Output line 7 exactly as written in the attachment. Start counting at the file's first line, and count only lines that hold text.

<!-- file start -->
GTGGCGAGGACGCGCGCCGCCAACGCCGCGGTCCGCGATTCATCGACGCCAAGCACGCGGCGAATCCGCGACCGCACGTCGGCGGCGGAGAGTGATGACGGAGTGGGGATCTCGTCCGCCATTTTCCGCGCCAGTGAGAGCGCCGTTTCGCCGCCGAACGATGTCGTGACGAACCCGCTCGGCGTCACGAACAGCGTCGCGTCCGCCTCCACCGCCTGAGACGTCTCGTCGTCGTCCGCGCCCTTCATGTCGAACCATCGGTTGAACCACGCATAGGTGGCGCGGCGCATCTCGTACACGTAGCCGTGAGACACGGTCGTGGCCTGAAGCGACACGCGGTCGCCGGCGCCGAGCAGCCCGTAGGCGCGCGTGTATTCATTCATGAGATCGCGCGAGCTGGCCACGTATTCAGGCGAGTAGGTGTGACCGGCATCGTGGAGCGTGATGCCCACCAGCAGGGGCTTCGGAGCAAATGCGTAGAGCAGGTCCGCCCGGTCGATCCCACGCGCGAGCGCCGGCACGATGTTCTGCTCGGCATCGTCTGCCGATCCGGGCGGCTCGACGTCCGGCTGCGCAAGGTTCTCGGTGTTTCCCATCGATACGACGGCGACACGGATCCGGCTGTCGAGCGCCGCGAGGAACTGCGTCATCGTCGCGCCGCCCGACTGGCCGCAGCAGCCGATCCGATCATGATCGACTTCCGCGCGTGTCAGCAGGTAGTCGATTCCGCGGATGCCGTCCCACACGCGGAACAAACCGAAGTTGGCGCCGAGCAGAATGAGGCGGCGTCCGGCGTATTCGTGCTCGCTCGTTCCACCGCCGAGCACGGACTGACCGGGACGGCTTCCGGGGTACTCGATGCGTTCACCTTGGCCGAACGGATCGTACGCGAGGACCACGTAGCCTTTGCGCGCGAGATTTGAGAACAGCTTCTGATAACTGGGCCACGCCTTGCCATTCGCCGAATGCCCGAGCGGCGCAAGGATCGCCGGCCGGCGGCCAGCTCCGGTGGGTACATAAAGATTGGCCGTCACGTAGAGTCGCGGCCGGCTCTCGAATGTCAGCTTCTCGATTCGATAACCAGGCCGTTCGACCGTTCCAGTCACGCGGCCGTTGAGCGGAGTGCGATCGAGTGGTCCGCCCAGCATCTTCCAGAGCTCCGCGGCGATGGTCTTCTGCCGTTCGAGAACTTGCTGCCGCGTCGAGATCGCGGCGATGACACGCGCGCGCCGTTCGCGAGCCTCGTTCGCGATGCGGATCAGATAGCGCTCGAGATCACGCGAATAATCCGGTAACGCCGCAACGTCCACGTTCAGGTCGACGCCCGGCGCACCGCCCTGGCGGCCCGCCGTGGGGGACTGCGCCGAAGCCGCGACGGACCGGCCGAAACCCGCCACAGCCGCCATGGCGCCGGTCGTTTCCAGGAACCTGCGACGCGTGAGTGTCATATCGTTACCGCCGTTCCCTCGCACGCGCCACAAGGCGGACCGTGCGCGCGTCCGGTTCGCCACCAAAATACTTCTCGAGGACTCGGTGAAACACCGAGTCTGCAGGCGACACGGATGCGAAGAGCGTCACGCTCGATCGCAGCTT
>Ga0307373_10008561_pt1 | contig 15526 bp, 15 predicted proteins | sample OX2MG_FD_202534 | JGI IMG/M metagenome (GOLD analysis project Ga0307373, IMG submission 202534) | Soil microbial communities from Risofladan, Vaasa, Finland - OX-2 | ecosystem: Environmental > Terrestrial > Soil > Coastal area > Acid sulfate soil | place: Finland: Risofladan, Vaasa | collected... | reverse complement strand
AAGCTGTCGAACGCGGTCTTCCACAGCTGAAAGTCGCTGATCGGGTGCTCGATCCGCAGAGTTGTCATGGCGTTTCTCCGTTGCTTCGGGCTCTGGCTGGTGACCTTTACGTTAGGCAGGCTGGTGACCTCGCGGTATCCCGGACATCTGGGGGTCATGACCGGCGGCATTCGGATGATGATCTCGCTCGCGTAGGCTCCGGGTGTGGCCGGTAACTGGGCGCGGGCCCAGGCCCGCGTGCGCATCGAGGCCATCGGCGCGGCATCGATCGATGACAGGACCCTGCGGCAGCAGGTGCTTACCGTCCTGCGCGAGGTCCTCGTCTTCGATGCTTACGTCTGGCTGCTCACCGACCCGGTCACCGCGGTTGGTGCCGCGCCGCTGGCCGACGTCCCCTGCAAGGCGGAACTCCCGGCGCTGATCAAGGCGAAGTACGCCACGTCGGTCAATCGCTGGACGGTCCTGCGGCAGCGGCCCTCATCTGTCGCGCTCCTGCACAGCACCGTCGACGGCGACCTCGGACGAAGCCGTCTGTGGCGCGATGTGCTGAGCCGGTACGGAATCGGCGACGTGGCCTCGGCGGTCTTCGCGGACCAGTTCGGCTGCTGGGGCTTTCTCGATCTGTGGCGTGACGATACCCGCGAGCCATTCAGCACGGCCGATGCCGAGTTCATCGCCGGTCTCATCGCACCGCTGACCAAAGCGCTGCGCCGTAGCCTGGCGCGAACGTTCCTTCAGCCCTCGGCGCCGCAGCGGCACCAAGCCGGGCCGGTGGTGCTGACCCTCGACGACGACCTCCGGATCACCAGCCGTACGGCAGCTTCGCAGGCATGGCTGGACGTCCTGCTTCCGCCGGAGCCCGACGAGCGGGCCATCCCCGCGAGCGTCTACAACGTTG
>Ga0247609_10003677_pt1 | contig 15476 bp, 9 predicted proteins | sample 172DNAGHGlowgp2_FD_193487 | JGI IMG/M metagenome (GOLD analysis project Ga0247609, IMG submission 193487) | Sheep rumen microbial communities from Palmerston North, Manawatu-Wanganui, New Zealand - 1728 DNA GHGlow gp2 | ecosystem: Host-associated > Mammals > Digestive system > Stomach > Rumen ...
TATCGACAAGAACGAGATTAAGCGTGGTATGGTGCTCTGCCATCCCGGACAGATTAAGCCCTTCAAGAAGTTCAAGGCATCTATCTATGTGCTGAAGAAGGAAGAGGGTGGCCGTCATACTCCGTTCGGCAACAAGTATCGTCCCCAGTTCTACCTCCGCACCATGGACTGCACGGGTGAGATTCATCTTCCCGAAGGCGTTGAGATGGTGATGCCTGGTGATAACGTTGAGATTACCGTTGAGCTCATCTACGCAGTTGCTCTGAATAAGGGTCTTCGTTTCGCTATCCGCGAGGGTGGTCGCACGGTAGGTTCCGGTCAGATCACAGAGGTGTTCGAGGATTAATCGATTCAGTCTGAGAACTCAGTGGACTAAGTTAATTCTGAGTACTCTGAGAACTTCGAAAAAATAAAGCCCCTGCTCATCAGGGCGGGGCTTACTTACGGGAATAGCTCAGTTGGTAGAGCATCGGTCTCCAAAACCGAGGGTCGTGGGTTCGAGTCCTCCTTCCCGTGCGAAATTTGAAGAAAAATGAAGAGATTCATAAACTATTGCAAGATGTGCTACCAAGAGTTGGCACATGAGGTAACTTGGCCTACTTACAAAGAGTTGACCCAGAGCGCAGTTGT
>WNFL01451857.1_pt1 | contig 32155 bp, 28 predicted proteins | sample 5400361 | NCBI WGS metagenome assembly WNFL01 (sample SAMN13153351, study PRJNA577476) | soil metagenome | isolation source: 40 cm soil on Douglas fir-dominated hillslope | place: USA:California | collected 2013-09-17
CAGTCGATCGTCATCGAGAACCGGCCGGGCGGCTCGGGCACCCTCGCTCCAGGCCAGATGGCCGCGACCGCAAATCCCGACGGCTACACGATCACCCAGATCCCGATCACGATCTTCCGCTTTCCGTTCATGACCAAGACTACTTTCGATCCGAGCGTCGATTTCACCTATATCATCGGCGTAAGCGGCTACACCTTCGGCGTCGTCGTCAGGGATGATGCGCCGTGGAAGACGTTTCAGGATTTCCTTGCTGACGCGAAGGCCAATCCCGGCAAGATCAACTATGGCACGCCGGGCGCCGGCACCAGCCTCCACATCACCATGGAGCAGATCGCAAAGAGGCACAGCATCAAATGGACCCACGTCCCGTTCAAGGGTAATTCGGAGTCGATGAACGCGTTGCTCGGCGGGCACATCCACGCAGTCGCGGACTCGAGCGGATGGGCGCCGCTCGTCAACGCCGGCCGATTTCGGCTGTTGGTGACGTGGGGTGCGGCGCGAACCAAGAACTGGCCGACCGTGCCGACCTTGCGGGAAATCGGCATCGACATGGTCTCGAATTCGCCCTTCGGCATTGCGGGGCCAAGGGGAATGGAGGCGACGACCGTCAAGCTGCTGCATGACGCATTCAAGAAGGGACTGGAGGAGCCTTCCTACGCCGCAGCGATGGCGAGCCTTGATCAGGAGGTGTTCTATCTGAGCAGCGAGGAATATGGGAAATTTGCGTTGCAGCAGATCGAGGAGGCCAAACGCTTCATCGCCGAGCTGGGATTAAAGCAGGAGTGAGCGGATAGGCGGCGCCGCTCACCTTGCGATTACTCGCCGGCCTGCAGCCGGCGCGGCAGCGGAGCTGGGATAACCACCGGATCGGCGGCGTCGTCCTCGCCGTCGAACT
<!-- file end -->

CAGTCGATCGTCATCGAGAACCGGCCGGGCGGCTCGGGCACCCTCGCTCCAGGCCAGATGGCCGCGACCGCAAATCCCGACGGCTACACGATCACCCAGATCCCGATCACGATCTTCCGCTTTCCGTTCATGACCAAGACTACTTTCGATCCGAGCGTCGATTTCACCTATATCATCGGCGTAAGCGGCTACACCTTCGGCGTCGTCGTCAGGGATGATGCGCCGTGGAAGACGTTTCAGGATTTCCTTGCTGACGCGAAGGCCAATCCCGGCAAGATCAACTATGGCACGCCGGGCGCCGGCACCAGCCTCCACATCACCATGGAGCAGATCGCAAAGAGGCACAGCATCAAATGGACCCACGTCCCGTTCAAGGGTAATTCGGAGTCGATGAACGCGTTGCTCGGCGGGCACATCCACGCAGTCGCGGACTCGAGCGGATGGGCGCCGCTCGTCAACGCCGGCCGATTTCGGCTGTTGGTGACGTGGGGTGCGGCGCGAACCAAGAACTGGCCGACCGTGCCGACCTTGCGGGAAATCGGCATCGACATGGTCTCGAATTCGCCCTTCGGCATTGCGGGGCCAAGGGGAATGGAGGCGACGACCGTCAAGCTGCTGCATGACGCATTCAAGAAGGGACTGGAGGAGCCTTCCTACGCCGCAGCGATGGCGAGCCTTGATCAGGAGGTGTTCTATCTGAGCAGCGAGGAATATGGGAAATTTGCGTTGCAGCAGATCGAGGAGGCCAAACGCTTCATCGCCGAGCTGGGATTAAAGCAGGAGTGAGCGGATAGGCGGCGCCGCTCACCTTGCGATTACTCGCCGGCCTGCAGCCGGCGCGGCAGCGGAGCTGGGATAACCACCGGATCGGCGGCGTCGTCCTCGCCGTCGAACT